By Dr. Theresa Newell
It is a good time to examine the Hebrew word shuv, which carries all of these meanings and implies movement from one thing or place to another. There is a further, deeper meaning–to repent or turn back to God. This can mean to return to the beginnings–to God Himself.
In searching out the meaning of Hebrew words of the Bible, it is best to find where this word first appears and what the meaning tells us. Shuv first appears in the Bible in Genesis 3:19. Adam and Eve had rebelled against God. The sentence against Adam (whose names comes from adamah, the ground) is this:
“By the sweat of your brow
You will eat your food
Until you return (shuv) to the ground (adamah)
Since from it you were taken;
For dust (adamah) you are and
To dust (adamah) you will return (shuv).”
Adam began as dust, and he will now, due to his disobedience, return to the substance from which he came. Death thus became the ultimate enemy of adamic mankind. However, we learn the essence of “returning to the beginning of things” from this example.
Shuv in its various forms appears over a thousand times in the Old Testament, especially in Jeremiah and Psalms. In some instances, the word simply means a person returns from the place he had left. For example, God said to Jacob, “Go back (shuv) to the land of your fathers” (Gen 31:3), or in Deuteronomy 3:20 Moses said, “Each of you may go back (shuv) to the possession I have given you.”
But this ubiquitous word of scripture also calls for the children of God to leave their idolatrous ways and to return to him once again, usually followed by a promise from God that he would then restore them to himself and his full blessing. “When you and your children return (shuv) to the LORD your God and obey him with all your heart and with all your soul . . . then the LORD your God will restore your fortunes and have compassion on you and gather you again from all the nations where he scattered you” (Deut 31:2, 3).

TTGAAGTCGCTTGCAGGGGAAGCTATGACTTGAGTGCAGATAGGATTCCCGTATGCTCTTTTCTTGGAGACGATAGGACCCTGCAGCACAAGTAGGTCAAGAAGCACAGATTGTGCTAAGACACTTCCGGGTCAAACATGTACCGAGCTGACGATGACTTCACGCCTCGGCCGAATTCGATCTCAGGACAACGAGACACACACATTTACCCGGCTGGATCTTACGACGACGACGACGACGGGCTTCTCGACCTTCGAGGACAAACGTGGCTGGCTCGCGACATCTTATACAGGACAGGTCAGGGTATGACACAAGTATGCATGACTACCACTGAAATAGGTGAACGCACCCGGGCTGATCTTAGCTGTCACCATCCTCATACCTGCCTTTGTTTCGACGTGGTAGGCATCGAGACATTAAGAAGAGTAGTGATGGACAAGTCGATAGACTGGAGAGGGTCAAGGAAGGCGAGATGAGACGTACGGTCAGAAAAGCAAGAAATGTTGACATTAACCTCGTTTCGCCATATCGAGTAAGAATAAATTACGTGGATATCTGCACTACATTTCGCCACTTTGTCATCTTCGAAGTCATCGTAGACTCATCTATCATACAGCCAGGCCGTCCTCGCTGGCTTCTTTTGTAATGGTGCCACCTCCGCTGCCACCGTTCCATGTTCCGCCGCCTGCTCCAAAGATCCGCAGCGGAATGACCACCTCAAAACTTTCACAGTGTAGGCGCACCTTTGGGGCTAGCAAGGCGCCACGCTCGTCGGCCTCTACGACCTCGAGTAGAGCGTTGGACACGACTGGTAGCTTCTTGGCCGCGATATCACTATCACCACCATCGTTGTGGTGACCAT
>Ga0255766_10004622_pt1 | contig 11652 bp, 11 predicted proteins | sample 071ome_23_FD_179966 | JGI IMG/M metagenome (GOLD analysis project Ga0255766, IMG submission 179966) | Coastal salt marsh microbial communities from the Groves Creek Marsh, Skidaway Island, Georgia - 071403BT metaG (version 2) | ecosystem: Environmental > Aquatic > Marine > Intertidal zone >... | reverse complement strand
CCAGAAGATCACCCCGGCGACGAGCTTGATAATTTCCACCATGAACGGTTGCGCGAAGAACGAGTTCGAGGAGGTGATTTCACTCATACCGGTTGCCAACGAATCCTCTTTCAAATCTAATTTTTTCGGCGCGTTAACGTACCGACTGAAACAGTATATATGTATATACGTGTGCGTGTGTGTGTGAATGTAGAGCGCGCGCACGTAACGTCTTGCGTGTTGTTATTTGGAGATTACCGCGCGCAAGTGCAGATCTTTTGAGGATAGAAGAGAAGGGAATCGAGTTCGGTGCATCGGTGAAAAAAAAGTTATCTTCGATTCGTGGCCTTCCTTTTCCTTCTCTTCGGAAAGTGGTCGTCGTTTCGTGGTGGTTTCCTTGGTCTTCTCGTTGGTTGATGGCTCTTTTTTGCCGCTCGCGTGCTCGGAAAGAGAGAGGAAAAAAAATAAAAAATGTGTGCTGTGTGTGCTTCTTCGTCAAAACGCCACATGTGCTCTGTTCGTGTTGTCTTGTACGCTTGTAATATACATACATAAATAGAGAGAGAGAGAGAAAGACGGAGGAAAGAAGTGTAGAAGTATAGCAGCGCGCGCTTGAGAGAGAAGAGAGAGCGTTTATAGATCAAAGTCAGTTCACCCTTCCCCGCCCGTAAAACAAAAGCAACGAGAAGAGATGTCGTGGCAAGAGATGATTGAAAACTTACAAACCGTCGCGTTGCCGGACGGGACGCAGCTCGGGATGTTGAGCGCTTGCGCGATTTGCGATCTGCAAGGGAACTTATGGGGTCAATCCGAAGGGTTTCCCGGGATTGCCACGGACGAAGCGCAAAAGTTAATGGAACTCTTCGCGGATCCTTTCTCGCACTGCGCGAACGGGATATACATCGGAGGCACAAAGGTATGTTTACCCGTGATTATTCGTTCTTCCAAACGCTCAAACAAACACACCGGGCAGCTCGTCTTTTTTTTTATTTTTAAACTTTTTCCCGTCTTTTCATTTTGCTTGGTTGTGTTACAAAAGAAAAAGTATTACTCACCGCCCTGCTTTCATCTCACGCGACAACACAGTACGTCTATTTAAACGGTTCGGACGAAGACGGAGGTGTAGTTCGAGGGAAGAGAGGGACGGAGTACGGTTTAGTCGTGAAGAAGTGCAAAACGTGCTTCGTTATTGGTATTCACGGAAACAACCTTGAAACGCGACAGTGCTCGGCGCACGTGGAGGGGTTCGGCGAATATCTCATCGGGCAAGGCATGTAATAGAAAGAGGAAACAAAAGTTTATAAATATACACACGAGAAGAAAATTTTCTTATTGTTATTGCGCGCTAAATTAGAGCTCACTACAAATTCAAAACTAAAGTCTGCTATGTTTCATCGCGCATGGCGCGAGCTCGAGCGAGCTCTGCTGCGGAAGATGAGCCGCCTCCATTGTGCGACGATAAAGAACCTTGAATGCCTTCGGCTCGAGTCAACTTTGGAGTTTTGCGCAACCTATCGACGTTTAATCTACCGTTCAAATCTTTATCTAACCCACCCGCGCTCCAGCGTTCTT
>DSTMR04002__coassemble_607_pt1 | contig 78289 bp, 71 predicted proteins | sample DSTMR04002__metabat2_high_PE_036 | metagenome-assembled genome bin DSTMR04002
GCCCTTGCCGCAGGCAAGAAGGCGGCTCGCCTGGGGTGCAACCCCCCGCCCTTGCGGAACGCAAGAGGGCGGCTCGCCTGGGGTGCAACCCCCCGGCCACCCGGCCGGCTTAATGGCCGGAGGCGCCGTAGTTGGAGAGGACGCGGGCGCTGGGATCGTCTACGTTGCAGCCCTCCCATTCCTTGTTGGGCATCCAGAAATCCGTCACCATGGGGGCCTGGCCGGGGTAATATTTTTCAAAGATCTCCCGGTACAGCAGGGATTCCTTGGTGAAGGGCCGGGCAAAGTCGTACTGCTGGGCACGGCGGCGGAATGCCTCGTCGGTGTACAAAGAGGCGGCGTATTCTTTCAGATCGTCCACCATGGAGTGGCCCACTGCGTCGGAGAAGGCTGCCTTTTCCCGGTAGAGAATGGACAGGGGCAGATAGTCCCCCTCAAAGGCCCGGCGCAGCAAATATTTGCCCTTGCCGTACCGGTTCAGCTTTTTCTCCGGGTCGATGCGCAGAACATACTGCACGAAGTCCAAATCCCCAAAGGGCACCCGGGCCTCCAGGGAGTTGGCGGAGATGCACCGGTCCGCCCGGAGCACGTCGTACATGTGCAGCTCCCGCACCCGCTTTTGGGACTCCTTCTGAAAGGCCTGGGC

Many times, God speaks through the prophets calling his people to return. “Return (shuv), faithless people; I will cure you of backsliding” (Jer 3:22). God speaks of his plan to return his people to their land as in Jeremiah 30:3: “I will return (shuv) my people back from captivity and restore them to the land I gave their forefathers to possess.” God spoke similar words through the prophet Hosea:
“Return (shuv), O Israel, to the LORD your God.
Your sins have been your downfall!
I will heal their waywardness
And love them freely,
For my anger has turned away (shuv) from them” (Hos 14:1, 4).
This promise is repeated numerous times using both meanings of shuv – a promise of physical return to the land and restoration to himself as in Jeremiah 33:7, 8. It is amazing that God not only calls the Jewish people to return to him, but he promises to return to them when they hear, obey and return to the Creator and Father God and to their Messiah Yeshua!
The Hebrew word teshuvah, “repentance,” is from this same root. Do you see s-h-u-v in the center of the word? When one has sinned against God or neighbor, one must turn again to God and ask his forgiveness. This is teshuvah. Maimonides, the great rabbi of the Middle Ages, wrote that there were three parts to teshuvah: confession, regret and a vow not to repeat the sin. In addition, Maimonides taught that if one sins against one’s neighbor by theft or slander, one must also provide restitution and ask for (and hopefully receive) forgiveness of the one sinned against (cf. Lev 6:1-7, Num 5:5-8).
The message of the Gospels is the same:
“John came baptizing . . . and preaching a baptism of repentance for the forgiveness of sins” (Mark 1:4), and his prophetic call was, “Repent, for the kingdom of heaven is near” (Matt 3:2). Jesus said, “Unless you repent, you will all perish” (Luke 13:3, 5).
The hope which the Cross of Jesus, the second Adam, brings is that in Jesus we can return/repent from our sin and trespasses and come all the way back to God, the Creator and Beginner of all things. The Bible calls us to shuv continually – to turn again, to repent of our rebellion against our loving God – and to be reconciled to him and our neighbors.
Photo credit: LUMO Project via FreeBibleImages.org